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On February 23, 1914, Henry Ford gave Edison his first Tin Lizzie

Out camping.
Out camping.
Courtesy of Edison Ford Winter Estates

On February 23, 1914, Henry Ford and naturalist John Burroughs arrived in Fort Myers to visit Thomas Edison. They were greeted by a crowd of 2,000 people and were escorted to Edison’s estate by every automobile owner in town - all 31 of them. Upon his arrival at Seminole Lodge, Ford gave Edison and Burroughs “Tin Lizzies,” keeping a third for himself, which used whenever he came to town.

Seminole Lodge was the Thomas Edison's winter estate from 1886 until his death in 1931.
Courtesy of Ghetty Images

"At the time Burroughs, the author of dozens of nature essay collections, enjoyed immense national popularity," notes the Edison & Ford Winter Estates blog. "Ford was at the height of his fame, having produced his self-coined 'motor car for the multitude,' and instituted the previously unheard of – five dollar per day pay rate and eight hour workday." Edison, Ford, Burroughs and assorted family members assembled their Ford motor cars later that year and embarked on a camping and exploratory trip of the Florida Everglades. "It would begin a decade of exploration of America by the self-proclaimed ‘Vagabonds’ and the beginning of an unprecedented era of recreational travel that would transform America."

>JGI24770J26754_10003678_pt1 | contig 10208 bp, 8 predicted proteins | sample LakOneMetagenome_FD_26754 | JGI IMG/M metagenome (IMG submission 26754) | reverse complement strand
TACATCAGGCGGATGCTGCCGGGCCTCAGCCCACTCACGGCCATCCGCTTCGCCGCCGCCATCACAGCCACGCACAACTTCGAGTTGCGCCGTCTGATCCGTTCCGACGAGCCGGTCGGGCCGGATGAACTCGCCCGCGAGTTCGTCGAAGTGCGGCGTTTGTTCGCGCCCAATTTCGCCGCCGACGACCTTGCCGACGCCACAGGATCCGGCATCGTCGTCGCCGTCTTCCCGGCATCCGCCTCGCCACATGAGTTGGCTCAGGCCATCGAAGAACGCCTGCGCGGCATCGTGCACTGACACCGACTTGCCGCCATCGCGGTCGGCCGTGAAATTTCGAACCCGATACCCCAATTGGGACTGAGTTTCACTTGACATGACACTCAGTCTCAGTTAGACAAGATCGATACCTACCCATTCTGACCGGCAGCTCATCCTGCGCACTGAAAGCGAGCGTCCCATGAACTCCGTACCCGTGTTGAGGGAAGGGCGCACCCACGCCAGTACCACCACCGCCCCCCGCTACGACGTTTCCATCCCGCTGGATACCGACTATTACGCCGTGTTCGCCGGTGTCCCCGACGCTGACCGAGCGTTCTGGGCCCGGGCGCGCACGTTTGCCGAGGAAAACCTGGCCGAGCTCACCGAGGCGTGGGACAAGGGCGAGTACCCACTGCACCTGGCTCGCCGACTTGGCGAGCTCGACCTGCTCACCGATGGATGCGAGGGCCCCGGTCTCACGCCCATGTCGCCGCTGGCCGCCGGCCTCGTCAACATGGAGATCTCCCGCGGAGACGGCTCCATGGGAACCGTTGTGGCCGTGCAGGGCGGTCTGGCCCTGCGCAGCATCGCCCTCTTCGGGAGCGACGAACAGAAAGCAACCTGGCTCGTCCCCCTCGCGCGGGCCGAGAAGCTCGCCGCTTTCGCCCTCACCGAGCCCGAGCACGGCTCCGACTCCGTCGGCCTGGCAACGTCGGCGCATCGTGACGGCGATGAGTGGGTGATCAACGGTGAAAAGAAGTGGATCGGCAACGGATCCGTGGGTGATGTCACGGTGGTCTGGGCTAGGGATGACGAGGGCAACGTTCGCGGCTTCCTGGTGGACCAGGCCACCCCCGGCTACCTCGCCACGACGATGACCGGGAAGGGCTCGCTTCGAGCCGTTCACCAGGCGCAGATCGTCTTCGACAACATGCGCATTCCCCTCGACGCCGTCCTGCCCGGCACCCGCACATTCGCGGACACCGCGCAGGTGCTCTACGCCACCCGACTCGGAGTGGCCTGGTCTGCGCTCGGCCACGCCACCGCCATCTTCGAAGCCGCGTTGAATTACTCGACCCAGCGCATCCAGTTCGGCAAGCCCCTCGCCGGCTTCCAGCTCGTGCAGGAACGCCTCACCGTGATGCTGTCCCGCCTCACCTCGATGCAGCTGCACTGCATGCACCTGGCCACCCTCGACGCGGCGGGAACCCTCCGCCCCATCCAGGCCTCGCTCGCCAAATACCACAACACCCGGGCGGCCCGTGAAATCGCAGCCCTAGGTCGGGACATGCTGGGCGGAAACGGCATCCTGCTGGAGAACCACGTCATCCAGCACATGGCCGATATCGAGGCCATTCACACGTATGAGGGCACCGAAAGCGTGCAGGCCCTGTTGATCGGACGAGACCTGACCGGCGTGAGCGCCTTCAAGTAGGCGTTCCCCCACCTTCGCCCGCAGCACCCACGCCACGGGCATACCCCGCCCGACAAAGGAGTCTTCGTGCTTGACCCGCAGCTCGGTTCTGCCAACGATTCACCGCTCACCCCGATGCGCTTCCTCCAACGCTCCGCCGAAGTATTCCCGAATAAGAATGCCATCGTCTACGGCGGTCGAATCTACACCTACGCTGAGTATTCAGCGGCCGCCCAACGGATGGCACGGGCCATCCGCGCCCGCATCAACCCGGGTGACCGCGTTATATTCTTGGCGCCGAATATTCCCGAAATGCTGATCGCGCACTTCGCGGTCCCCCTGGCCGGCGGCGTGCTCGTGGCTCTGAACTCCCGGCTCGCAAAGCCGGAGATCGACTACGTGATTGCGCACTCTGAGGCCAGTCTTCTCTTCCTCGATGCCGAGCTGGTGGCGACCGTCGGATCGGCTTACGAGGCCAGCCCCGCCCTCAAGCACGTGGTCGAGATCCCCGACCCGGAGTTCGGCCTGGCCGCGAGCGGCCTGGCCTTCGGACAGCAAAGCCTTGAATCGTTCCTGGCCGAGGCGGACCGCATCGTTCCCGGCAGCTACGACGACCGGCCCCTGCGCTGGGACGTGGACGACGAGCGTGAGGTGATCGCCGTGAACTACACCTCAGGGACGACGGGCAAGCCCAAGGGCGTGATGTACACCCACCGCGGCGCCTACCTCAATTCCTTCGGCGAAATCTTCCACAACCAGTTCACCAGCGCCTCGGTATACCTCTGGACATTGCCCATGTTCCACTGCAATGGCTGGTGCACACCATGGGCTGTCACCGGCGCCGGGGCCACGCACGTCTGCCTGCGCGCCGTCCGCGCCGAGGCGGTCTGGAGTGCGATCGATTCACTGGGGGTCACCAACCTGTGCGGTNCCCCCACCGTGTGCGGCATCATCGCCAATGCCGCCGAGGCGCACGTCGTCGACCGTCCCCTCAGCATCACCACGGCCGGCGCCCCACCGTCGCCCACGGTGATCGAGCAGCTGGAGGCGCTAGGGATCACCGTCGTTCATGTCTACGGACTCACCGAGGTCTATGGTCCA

"Although we don’t know exactly how the idea for their first camping journey into Florida’s wild country came about," writes Edison & Ford President and CEO Chris Pendleton, "it seems likely that Edison saw the trip as an adventure and opportunity to share his beloved Eden with his friends."

However the concept evolved, Fort Myers' famous winter residents made our town the birthplace and epicenter of recreational travel, a status that is recognized by Uncommon Friends, a sculptural installation that has served as the symbol of Fort Myers since its installation by artist Don J. Wilkins in Centennial Park in 1988.

"The Vagabonds’ camping trips amounted to much more than a group of famous men cavorting across the countryside enjoying time away from it all," Pendleton adds. "[T]he trips were an adventure into a rapidly changing America, a venue for self-promotion and political influence, as well as a means of exploration and discovery in the midst of a time of great international change.

But to learn more about the inventors' off-road exploits and explorations, you will have to visit the Edison & Ford Winter Estates or take True Tours' Public Art Walking Tour of the artistic landmarks interspersed throughout the downtown Fort Myers River District.

For more information about the Edison & Ford Winter Estates, please visit or call 239-334-7419. And for days, times and reservations for True Tours' Public Art Walking Tour, please telephone 239-945-0405 or visit

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